Many to One Seq2Seq. Here, the decoder is shared but the encoders are not. Image caption generation and translation are examples.
Many to Many Seq2Seq. Here, the encoders and decoders are all shared. Given the above where the unitary object was the shared one, this might be a little confusing. Briefly, training on parsing or image caption improves translation accuracy and vice versa. See below for how it works.
It also explores combining these with unsupervised objectives, trying both the seq2seq autoencoder and skip-thoughts6. For this, they went beyond what Dai and Le did and jointly trained the autoencoders with the model objectives.
To train on diverse tasks, they allocated different numbers of parameter updates for each task because they each different amounts of data. Each parameter update consists of training data from a single task. When switching, they select a random new task i with probability proportional to the number of training data it has. When sharing an encoder or decoder, both the connections and the embeddings are shared.
Data is largely drawn from WMT ‘15 taking the 50k most common words in each language. The models are 4-layer 1000-dimension LSTMs with parameters initialized uniformly in [-.06, .06], a mini batch size of 128, dropout .2, reversed inputs, a fixed learning rate of .7 that halves every y epochs after x epochs have passed.
Results for the one-to-many experiments showed that adding a small number of parsing minibatches (one per 100 translation mini-batches) achieved a mean gain of .6 in translation perplexity. The translation also helped with parsing. Note though that the full results were actually 8.2 +- .2 from 8.8 +- .3 on translation and 1.88 +- .16 to 1.67 +- .03 on parsing.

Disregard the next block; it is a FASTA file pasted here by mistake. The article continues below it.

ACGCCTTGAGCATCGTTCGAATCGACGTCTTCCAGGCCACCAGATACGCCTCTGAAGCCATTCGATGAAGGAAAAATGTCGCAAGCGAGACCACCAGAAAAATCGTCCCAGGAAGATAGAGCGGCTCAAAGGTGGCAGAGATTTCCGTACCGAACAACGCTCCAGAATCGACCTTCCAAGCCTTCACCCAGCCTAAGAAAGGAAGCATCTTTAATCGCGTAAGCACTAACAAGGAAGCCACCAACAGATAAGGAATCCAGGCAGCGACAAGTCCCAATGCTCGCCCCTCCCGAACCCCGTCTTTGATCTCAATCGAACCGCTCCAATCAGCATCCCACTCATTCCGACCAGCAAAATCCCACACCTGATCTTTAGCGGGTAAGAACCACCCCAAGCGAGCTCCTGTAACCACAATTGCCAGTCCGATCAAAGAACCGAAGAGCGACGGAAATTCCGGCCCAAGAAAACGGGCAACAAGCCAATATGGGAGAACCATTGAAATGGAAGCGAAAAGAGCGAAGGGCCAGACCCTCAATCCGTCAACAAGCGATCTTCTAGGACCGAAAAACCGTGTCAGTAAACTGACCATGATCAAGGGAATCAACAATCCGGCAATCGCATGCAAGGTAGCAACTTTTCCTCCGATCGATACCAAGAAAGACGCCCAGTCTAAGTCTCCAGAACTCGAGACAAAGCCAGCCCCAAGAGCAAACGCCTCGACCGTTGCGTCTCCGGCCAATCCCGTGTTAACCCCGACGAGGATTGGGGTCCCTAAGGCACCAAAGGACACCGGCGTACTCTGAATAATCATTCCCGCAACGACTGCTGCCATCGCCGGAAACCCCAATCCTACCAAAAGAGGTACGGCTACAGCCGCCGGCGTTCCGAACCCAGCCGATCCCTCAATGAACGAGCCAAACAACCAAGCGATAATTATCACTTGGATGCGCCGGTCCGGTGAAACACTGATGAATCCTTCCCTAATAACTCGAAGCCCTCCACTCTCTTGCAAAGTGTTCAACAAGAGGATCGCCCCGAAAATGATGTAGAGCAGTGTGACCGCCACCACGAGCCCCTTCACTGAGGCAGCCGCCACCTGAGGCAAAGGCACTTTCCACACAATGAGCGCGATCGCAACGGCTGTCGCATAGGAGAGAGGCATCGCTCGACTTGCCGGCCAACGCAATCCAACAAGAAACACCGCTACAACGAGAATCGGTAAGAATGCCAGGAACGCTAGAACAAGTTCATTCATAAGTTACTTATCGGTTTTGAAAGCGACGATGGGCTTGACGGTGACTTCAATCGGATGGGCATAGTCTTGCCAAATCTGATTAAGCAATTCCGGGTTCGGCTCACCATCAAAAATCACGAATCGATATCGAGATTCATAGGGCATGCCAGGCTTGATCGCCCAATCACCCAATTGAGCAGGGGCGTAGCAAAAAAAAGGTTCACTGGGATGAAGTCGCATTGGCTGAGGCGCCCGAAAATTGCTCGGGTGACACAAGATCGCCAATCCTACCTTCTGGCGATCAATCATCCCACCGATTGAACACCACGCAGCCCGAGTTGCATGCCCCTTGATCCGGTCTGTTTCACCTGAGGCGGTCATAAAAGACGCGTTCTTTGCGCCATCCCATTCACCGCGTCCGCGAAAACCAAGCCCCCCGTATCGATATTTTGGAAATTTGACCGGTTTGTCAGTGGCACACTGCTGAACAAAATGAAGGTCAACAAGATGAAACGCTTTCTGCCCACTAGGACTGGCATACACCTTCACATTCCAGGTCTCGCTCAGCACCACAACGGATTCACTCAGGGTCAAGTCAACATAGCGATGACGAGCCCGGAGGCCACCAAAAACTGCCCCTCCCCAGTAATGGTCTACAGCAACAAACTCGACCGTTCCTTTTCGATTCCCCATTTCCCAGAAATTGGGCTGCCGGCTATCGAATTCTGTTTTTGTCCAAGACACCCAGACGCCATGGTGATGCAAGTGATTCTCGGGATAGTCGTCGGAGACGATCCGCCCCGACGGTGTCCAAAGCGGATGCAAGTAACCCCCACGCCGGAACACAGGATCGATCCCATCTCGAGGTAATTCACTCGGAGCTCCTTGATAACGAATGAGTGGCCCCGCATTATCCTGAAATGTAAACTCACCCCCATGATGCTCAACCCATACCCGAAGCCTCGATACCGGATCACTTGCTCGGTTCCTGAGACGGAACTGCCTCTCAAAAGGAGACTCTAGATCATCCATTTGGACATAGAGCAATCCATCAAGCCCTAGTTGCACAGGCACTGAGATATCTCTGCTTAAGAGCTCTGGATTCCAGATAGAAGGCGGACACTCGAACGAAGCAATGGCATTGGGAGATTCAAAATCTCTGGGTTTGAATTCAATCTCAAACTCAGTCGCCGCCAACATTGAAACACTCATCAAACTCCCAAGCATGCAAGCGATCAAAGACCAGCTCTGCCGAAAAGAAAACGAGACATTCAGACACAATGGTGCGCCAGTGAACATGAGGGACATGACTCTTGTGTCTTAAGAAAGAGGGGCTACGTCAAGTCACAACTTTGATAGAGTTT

For many-to-one, the model also showed improvements. Including five image caption parameters in every 100 translation updates improved translation perplexity by .7. If we change it so that for every caption parameter, there are two translation minibatches, there is a gain of 3.3 in image caption perplexity.
Last, for many-to-many, they used monolingual corpora and found that seq2seq autoencoder decreased translation performance but skip-thought vectors increased performance.
A few questions:
- What happens if we use attention as well? They left that for future work.
- What happens if you use one encoder and one decoder but let them act as any type of input/output? As far as I can tell, the encoders and decoders here are all distinct. So in the many-to-many with German encoder going to both English and German decoders, the decoders are separate and the data is pushed through in parallel. That means that the German encoder will learn from both decoders and the English decoder will learn from both encoders. However, there is no encoder that learns jointly from both inputs and no decoder that learns jointly from both outputs.
- What about more languages as the multi-task? Here, multi-modal is considered but not multi-lingual.
Dai et Le, Google ↩
Sutskever et al, Sequence to sequence learning with neural networks ↩
Dong et al, Baidu ↩
Luong et al, Stanford + Google ↩